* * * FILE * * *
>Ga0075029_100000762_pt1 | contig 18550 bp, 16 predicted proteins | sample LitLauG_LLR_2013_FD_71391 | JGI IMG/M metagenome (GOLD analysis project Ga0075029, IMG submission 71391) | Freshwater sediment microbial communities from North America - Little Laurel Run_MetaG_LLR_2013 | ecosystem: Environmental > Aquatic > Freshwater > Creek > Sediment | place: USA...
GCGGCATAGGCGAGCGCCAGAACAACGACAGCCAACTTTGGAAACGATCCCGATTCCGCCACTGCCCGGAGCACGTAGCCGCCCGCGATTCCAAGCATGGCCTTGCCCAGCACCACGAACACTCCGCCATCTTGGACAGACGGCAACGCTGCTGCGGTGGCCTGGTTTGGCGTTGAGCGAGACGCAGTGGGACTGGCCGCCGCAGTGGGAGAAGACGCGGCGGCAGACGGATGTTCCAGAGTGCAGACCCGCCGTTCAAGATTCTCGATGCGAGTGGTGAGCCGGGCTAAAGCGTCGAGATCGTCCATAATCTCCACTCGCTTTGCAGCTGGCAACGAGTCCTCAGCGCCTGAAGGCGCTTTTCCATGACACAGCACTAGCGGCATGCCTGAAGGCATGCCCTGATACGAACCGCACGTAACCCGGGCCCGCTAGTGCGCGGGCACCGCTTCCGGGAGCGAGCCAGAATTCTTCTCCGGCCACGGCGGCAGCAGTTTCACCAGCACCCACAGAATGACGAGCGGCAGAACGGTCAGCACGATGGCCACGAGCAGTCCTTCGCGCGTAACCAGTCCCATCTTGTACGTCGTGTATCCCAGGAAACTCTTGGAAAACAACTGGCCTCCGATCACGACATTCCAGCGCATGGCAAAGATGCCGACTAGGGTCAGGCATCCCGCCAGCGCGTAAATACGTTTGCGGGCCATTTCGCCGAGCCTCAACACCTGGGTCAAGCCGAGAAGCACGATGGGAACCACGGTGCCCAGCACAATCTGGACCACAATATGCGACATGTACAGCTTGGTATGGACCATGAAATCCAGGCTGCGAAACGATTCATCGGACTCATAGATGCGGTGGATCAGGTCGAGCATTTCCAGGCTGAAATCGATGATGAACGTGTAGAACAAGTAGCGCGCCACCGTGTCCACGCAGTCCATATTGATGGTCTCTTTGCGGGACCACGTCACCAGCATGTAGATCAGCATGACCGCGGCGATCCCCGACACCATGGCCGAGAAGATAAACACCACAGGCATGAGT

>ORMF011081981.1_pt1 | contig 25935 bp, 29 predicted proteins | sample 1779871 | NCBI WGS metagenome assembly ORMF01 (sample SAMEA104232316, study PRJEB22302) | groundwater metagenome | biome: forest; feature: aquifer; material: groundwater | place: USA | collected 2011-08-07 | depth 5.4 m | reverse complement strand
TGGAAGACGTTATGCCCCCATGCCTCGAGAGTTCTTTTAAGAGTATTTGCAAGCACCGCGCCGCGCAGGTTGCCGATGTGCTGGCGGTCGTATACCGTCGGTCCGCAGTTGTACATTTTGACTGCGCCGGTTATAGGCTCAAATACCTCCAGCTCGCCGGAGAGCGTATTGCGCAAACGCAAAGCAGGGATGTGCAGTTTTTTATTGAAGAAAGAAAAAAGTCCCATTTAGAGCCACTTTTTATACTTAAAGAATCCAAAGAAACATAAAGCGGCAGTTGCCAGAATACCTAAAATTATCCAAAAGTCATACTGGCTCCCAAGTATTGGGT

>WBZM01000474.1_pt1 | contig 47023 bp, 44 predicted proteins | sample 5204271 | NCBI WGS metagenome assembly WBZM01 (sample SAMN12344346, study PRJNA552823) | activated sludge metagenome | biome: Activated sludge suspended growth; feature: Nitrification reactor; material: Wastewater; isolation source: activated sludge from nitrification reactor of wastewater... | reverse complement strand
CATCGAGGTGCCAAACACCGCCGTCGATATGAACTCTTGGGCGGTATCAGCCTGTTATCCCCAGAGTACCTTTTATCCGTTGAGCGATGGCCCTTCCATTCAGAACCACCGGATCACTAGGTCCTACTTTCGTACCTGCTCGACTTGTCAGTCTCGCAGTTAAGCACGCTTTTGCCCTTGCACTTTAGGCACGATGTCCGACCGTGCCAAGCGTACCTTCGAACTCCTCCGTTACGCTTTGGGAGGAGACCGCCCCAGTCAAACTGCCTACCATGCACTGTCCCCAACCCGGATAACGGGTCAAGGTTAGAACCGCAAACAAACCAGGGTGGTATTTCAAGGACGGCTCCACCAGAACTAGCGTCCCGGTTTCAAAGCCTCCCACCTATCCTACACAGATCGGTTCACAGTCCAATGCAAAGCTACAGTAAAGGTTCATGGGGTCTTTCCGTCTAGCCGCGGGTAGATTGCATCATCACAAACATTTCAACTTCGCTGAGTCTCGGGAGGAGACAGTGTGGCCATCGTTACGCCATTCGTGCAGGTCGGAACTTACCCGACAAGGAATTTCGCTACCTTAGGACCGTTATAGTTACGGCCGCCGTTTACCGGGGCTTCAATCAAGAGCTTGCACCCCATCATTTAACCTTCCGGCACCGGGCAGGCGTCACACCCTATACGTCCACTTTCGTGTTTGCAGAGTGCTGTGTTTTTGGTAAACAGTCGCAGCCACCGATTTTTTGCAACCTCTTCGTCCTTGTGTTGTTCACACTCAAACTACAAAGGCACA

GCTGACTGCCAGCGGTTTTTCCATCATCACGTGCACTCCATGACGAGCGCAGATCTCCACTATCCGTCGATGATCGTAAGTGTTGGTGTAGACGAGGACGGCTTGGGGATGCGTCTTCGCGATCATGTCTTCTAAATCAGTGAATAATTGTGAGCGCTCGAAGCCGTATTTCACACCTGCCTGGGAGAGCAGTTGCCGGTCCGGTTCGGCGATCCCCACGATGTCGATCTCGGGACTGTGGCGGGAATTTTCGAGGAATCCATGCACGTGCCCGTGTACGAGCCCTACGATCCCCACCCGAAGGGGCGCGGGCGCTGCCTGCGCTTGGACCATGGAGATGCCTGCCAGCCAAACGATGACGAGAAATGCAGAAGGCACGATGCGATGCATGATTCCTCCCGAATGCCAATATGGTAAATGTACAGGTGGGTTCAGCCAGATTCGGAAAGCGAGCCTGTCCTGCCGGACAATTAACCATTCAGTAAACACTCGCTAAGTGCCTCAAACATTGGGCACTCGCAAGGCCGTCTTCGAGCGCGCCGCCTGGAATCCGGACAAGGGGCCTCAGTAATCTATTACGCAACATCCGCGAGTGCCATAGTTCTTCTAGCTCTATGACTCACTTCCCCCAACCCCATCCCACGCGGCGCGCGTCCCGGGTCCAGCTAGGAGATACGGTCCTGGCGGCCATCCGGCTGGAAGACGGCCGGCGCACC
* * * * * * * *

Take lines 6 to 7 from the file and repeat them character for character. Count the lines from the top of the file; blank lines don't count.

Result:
CATCGAGGTGCCAAACACCGCCGTCGATATGAACTCTTGGGCGGTATCAGCCTGTTATCCCCAGAGTACCTTTTATCCGTTGAGCGATGGCCCTTCCATTCAGAACCACCGGATCACTAGGTCCTACTTTCGTACCTGCTCGACTTGTCAGTCTCGCAGTTAAGCACGCTTTTGCCCTTGCACTTTAGGCACGATGTCCGACCGTGCCAAGCGTACCTTCGAACTCCTCCGTTACGCTTTGGGAGGAGACCGCCCCAGTCAAACTGCCTACCATGCACTGTCCCCAACCCGGATAACGGGTCAAGGTTAGAACCGCAAACAAACCAGGGTGGTATTTCAAGGACGGCTCCACCAGAACTAGCGTCCCGGTTTCAAAGCCTCCCACCTATCCTACACAGATCGGTTCACAGTCCAATGCAAAGCTACAGTAAAGGTTCATGGGGTCTTTCCGTCTAGCCGCGGGTAGATTGCATCATCACAAACATTTCAACTTCGCTGAGTCTCGGGAGGAGACAGTGTGGCCATCGTTACGCCATTCGTGCAGGTCGGAACTTACCCGACAAGGAATTTCGCTACCTTAGGACCGTTATAGTTACGGCCGCCGTTTACCGGGGCTTCAATCAAGAGCTTGCACCCCATCATTTAACCTTCCGGCACCGGGCAGGCGTCACACCCTATACGTCCACTTTCGTGTTTGCAGAGTGCTGTGTTTTTGGTAAACAGTCGCAGCCACCGATTTTTTGCAACCTCTTCGTCCTTGTGTTGTTCACACTCAAACTACAAAGGCACA

GCTGACTGCCAGCGGTTTTTCCATCATCACGTGCACTCCATGACGAGCGCAGATCTCCACTATCCGTCGATGATCGTAAGTGTTGGTGTAGACGAGGACGGCTTGGGGATGCGTCTTCGCGATCATGTCTTCTAAATCAGTGAATAATTGTGAGCGCTCGAAGCCGTATTTCACACCTGCCTGGGAGAGCAGTTGCCGGTCCGGTTCGGCGATCCCCACGATGTCGATCTCGGGACTGTGGCGGGAATTTTCGAGGAATCCATGCACGTGCCCGTGTACGAGCCCTACGATCCCCACCCGAAGGGGCGCGGGCGCTGCCTGCGCTTGGACCATGGAGATGCCTGCCAGCCAAACGATGACGAGAAATGCAGAAGGCACGATGCGATGCATGATTCCTCCCGAATGCCAATATGGTAAATGTACAGGTGGGTTCAGCCAGATTCGGAAAGCGAGCCTGTCCTGCCGGACAATTAACCATTCAGTAAACACTCGCTAAGTGCCTCAAACATTGGGCACTCGCAAGGCCGTCTTCGAGCGCGCCGCCTGGAATCCGGACAAGGGGCCTCAGTAATCTATTACGCAACATCCGCGAGTGCCATAGTTCTTCTAGCTCTATGACTCACTTCCCCCAACCCCATCCCACGCGGCGCGCGTCCCGGGTCCAGCTAGGAGATACGGTCCTGGCGGCCATCCGGCTGGAAGACGGCCGGCGCACC